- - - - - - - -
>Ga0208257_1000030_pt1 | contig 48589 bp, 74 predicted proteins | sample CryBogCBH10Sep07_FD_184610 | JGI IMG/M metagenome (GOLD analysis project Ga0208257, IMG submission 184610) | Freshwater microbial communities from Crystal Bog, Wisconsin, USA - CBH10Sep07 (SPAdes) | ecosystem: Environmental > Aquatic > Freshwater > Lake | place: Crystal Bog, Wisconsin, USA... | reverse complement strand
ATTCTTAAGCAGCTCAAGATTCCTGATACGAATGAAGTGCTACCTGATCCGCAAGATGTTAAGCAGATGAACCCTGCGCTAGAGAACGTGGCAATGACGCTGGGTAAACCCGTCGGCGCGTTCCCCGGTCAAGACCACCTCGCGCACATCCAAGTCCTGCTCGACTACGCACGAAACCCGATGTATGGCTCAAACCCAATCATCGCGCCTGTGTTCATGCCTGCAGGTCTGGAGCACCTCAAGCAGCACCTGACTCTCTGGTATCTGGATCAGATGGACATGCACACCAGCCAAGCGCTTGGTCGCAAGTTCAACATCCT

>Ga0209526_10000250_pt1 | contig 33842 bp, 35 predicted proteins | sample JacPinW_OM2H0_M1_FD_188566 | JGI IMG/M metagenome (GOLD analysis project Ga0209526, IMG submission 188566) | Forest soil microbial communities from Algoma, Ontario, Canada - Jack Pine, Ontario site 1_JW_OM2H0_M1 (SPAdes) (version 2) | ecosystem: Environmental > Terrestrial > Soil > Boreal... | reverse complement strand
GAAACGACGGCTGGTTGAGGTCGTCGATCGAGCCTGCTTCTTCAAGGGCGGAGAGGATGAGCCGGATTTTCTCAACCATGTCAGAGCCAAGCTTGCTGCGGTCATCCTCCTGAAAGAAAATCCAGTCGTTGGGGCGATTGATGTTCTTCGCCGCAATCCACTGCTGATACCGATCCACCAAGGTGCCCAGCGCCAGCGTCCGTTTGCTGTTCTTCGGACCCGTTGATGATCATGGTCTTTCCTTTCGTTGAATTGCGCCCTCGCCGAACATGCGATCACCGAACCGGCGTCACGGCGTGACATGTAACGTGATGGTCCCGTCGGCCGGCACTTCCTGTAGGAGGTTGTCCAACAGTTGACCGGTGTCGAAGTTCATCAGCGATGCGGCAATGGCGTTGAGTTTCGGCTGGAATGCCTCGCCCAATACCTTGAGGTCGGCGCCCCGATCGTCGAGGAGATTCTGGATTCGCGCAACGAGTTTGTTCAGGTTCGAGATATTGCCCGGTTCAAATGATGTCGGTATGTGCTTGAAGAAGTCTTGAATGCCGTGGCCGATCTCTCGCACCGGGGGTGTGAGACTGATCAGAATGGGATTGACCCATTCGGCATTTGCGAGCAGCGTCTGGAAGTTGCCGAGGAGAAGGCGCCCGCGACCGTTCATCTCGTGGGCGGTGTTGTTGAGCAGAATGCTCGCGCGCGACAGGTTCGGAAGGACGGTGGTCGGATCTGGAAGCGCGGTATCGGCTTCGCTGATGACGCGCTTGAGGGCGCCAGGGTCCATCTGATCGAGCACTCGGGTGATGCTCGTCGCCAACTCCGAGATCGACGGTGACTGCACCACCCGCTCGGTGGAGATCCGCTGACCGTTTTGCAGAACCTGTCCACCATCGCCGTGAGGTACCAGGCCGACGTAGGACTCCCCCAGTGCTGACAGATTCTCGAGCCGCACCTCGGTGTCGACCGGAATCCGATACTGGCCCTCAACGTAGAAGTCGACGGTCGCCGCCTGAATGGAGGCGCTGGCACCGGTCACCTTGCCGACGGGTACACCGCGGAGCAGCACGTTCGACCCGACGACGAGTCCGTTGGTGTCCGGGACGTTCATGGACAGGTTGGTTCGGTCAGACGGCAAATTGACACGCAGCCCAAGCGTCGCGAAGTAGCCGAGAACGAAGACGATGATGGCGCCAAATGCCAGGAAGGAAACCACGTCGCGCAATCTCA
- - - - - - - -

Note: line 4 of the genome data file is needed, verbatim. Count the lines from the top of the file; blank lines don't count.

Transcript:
GAAACGACGGCTGGTTGAGGTCGTCGATCGAGCCTGCTTCTTCAAGGGCGGAGAGGATGAGCCGGATTTTCTCAACCATGTCAGAGCCAAGCTTGCTGCGGTCATCCTCCTGAAAGAAAATCCAGTCGTTGGGGCGATTGATGTTCTTCGCCGCAATCCACTGCTGATACCGATCCACCAAGGTGCCCAGCGCCAGCGTCCGTTTGCTGTTCTTCGGACCCGTTGATGATCATGGTCTTTCCTTTCGTTGAATTGCGCCCTCGCCGAACATGCGATCACCGAACCGGCGTCACGGCGTGACATGTAACGTGATGGTCCCGTCGGCCGGCACTTCCTGTAGGAGGTTGTCCAACAGTTGACCGGTGTCGAAGTTCATCAGCGATGCGGCAATGGCGTTGAGTTTCGGCTGGAATGCCTCGCCCAATACCTTGAGGTCGGCGCCCCGATCGTCGAGGAGATTCTGGATTCGCGCAACGAGTTTGTTCAGGTTCGAGATATTGCCCGGTTCAAATGATGTCGGTATGTGCTTGAAGAAGTCTTGAATGCCGTGGCCGATCTCTCGCACCGGGGGTGTGAGACTGATCAGAATGGGATTGACCCATTCGGCATTTGCGAGCAGCGTCTGGAAGTTGCCGAGGAGAAGGCGCCCGCGACCGTTCATCTCGTGGGCGGTGTTGTTGAGCAGAATGCTCGCGCGCGACAGGTTCGGAAGGACGGTGGTCGGATCTGGAAGCGCGGTATCGGCTTCGCTGATGACGCGCTTGAGGGCGCCAGGGTCCATCTGATCGAGCACTCGGGTGATGCTCGTCGCCAACTCCGAGATCGACGGTGACTGCACCACCCGCTCGGTGGAGATCCGCTGACCGTTTTGCAGAACCTGTCCACCATCGCCGTGAGGTACCAGGCCGACGTAGGACTCCCCCAGTGCTGACAGATTCTCGAGCCGCACCTCGGTGTCGACCGGAATCCGATACTGGCCCTCAACGTAGAAGTCGACGGTCGCCGCCTGAATGGAGGCGCTGGCACCGGTCACCTTGCCGACGGGTACACCGCGGAGCAGCACGTTCGACCCGACGACGAGTCCGTTGGTGTCCGGGACGTTCATGGACAGGTTGGTTCGGTCAGACGGCAAATTGACACGCAGCCCAAGCGTCGCGAAGTAGCCGAGAACGAAGACGATGATGGCGCCAAATGCCAGGAAGGAAACCACGTCGCGCAATCTCA